Nomenclature: Confusing “errors” with linguistics


We must admit that the discussion in this section is picayune. Lendering states:


“I will not digress on the spelling errors, topographical mistakes, and logical fallacies…”


Actually Lendering does digress. Ironically that digression exhibits a number of “topographical mistakes and logical fallacies”. In note 10 he claims “mistakes” such as:

Oriontes for Orontes (p.54), Atoosa for Atossa (p.74), Nochus for Nothus (p.88), Longimans for Longimanus (p.297).

This is of interest as Lendering believes that the spellings he cites are the only correct ones in the literature. One example is: Atoosa versus Atossa.  Atoosa is the Iranic phonology for the term. There is no phonological basis for suggesting that only Lendering’s version - Atossa – is correct. The same may be said of [Mehrdad/Mithradates; Gotarzes/Godarz, etc.]. Farrokh consults original Persian sources, so he transliterates the phonology as closely as possible as permitted by Latin-based (English) orthography. His book is in English which does not allow him to use Persian (Arabic-based) script to express the Iranic linguistic conventions. Lendering provides no linguistic (phonological to orthographic) basis as to why only his version of the term is the correct one. This makes his allusion to Farrokh’s “spelling errors, topographical mistakes” void of linguistic validity.   

Lendering may be applying a Eurocentric application of terminology towards Iranic names. There is nothing wrong with this as long as it is recognized that this is not the only “correct” version for the Iranic terminology. The Iranian term for Gotarzes is Godarz or Goodarz; Iranian scholars do use the Hellenecized version of “Gotarzes”. Farrokh is simply attempting to display the Iranic conventions as closely as possible for accuracy. That convention is being recognized among contemporary Greek and western scholars. Lendering confuses the Iranian phonology/orthography for historical Iranic terms as “errors”.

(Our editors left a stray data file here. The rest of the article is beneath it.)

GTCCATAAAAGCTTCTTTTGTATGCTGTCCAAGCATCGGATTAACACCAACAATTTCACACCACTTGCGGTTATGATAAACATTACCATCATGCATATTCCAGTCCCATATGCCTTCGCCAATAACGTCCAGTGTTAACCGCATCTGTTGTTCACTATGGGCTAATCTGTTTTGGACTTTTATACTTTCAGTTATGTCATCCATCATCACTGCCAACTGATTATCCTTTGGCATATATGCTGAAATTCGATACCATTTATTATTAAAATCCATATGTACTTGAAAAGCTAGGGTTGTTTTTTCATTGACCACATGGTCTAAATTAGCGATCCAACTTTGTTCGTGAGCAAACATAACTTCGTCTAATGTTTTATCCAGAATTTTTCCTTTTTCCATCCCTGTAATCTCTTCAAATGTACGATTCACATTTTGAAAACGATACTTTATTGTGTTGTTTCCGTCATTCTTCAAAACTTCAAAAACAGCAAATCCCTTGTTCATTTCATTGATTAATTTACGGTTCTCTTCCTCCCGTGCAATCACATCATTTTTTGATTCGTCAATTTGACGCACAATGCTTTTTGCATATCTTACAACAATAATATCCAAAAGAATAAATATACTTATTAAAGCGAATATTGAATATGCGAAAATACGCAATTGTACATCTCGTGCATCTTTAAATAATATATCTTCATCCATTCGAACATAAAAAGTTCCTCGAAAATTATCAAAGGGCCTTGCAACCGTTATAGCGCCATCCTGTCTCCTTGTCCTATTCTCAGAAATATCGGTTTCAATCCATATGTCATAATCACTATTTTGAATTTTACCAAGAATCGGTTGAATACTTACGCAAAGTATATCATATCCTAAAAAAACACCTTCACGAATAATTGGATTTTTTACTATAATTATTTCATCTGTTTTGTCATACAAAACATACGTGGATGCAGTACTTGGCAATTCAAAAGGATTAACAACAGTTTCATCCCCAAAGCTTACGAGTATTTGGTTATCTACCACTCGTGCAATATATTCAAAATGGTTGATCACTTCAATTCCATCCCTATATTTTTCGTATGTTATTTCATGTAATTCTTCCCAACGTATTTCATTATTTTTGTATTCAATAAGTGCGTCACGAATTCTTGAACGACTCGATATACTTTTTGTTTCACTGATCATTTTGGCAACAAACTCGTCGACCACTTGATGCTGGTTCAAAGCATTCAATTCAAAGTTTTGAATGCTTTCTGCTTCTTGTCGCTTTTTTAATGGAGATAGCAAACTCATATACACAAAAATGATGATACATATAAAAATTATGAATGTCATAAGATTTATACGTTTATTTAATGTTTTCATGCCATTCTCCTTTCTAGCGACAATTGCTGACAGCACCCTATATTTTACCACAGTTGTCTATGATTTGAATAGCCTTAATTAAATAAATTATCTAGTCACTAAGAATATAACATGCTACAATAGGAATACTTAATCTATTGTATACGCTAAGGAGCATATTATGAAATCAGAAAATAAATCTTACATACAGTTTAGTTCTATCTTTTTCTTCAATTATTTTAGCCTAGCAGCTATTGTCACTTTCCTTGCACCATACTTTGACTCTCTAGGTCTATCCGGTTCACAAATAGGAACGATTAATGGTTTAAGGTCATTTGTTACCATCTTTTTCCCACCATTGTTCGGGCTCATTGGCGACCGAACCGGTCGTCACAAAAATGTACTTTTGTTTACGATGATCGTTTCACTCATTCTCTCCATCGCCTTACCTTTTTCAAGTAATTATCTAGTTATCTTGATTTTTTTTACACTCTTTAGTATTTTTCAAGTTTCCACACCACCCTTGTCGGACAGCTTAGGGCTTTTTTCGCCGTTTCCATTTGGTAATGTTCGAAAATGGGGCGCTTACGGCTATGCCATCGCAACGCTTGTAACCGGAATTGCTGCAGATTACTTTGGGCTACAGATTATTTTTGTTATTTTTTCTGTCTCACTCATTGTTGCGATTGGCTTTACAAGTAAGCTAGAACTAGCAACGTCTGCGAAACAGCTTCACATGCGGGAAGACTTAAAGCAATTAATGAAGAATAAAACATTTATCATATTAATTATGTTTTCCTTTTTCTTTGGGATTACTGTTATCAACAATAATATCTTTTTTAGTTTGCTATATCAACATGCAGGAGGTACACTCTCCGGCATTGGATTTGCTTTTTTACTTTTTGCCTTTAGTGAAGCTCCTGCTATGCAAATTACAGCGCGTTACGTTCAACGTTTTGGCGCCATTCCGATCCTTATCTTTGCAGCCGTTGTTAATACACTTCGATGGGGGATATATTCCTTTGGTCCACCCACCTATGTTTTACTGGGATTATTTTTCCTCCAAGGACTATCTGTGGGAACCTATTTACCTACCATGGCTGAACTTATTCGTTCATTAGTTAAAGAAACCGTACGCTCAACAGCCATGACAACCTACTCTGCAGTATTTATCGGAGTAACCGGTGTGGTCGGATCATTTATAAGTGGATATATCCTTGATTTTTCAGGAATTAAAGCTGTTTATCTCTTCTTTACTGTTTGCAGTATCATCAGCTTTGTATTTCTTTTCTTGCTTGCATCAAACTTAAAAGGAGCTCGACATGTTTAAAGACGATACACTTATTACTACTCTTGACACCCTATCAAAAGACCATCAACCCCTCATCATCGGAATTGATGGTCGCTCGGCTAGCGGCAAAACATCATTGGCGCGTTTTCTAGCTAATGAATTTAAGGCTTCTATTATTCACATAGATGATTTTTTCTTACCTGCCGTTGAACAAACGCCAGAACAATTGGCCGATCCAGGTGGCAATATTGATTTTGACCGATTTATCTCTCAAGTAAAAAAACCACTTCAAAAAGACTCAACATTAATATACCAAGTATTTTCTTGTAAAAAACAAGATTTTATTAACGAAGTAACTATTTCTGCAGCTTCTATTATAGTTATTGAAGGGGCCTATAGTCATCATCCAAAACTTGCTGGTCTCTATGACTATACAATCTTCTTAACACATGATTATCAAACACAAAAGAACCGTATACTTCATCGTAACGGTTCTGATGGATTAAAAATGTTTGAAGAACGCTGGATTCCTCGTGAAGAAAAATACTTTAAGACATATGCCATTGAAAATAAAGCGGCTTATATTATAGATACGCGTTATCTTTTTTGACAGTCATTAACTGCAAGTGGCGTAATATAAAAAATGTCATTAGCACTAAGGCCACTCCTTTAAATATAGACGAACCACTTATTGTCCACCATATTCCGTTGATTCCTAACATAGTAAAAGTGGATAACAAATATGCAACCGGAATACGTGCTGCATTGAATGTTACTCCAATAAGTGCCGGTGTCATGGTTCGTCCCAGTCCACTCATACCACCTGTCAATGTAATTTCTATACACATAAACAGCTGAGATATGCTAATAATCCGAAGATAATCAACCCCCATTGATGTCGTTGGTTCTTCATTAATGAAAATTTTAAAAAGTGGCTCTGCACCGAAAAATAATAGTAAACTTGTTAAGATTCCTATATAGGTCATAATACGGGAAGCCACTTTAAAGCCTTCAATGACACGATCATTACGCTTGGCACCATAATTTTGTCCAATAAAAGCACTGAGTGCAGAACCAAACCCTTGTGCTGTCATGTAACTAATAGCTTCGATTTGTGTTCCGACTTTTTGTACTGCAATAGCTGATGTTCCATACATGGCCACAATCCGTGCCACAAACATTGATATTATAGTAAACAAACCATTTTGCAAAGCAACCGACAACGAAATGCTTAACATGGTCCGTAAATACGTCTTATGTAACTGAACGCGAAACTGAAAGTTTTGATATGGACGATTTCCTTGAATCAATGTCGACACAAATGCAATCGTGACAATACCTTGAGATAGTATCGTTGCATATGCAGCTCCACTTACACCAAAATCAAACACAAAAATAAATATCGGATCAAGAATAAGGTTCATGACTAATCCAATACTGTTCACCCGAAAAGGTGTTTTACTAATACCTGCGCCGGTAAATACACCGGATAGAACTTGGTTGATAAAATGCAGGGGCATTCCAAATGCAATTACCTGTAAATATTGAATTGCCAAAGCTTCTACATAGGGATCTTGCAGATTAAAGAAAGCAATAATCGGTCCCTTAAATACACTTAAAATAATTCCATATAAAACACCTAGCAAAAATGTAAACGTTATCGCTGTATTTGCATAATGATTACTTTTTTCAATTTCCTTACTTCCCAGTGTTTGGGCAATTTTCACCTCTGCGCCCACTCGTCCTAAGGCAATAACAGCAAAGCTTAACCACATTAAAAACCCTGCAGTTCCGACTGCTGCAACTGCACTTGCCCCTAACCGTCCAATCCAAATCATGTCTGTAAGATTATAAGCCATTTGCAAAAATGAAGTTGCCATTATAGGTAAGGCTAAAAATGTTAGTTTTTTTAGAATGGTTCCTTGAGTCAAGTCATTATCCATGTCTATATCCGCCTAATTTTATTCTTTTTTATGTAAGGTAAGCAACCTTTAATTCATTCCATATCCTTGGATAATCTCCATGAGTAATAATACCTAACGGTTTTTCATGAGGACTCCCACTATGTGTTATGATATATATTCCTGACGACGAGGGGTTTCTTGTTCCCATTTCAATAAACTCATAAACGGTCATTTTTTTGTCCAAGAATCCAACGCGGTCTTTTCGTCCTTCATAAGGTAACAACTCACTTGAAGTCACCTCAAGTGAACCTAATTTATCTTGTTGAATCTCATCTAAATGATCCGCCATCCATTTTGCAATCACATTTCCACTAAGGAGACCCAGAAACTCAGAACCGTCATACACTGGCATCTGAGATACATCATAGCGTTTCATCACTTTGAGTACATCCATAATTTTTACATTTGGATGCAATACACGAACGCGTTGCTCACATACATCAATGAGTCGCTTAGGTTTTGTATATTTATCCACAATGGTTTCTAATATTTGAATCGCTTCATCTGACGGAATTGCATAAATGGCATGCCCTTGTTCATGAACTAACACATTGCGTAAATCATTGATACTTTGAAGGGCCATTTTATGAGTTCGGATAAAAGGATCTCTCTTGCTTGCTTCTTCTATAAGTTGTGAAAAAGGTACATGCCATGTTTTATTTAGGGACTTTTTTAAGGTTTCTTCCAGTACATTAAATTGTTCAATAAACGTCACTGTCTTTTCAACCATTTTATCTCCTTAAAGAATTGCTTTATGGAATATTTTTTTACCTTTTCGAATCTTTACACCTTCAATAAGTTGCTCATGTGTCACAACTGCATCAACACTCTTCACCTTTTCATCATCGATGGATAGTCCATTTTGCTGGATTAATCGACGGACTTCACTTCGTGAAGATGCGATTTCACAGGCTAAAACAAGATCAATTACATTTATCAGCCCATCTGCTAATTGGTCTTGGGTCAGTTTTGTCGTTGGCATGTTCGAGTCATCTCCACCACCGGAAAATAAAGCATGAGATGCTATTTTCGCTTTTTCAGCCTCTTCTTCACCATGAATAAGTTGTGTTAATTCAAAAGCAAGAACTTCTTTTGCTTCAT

As stated in the beginning of this section Lendering's citations of "errors" are picayune. Note few examples of what Note just one example below:

"Nochus/Nothus": Lendering states that Nochus is incorrect. He may be unaware that one of the "traditional" ways of citing the term is Nochus, although this does not mean that it is the only way 18th century German historian, Siegmund Jacob Baumgarten, for example cites this exact term in p.224, of his "Sammlung von Erleuterungsschriften und Zusätzen zur algemeinen Welthistorie" (Published in Halle 1747). One also=2 0finds references to "Ochus" in=2 0the literature (Henry Burgess (editor), 1854, XIII, Journal of Sacred Literature, p.378).

While an exhaustive list of Lendering's issues with other "errors" and geographical locations may be compiled, the real focus however is again the transcription of phonology to graphemes (letters). Lendering is apparently suggesting that only his version is correct and that this supersedes all other citations (past and present). There is no linguistic or academic basis however for substantiating Lendering's views.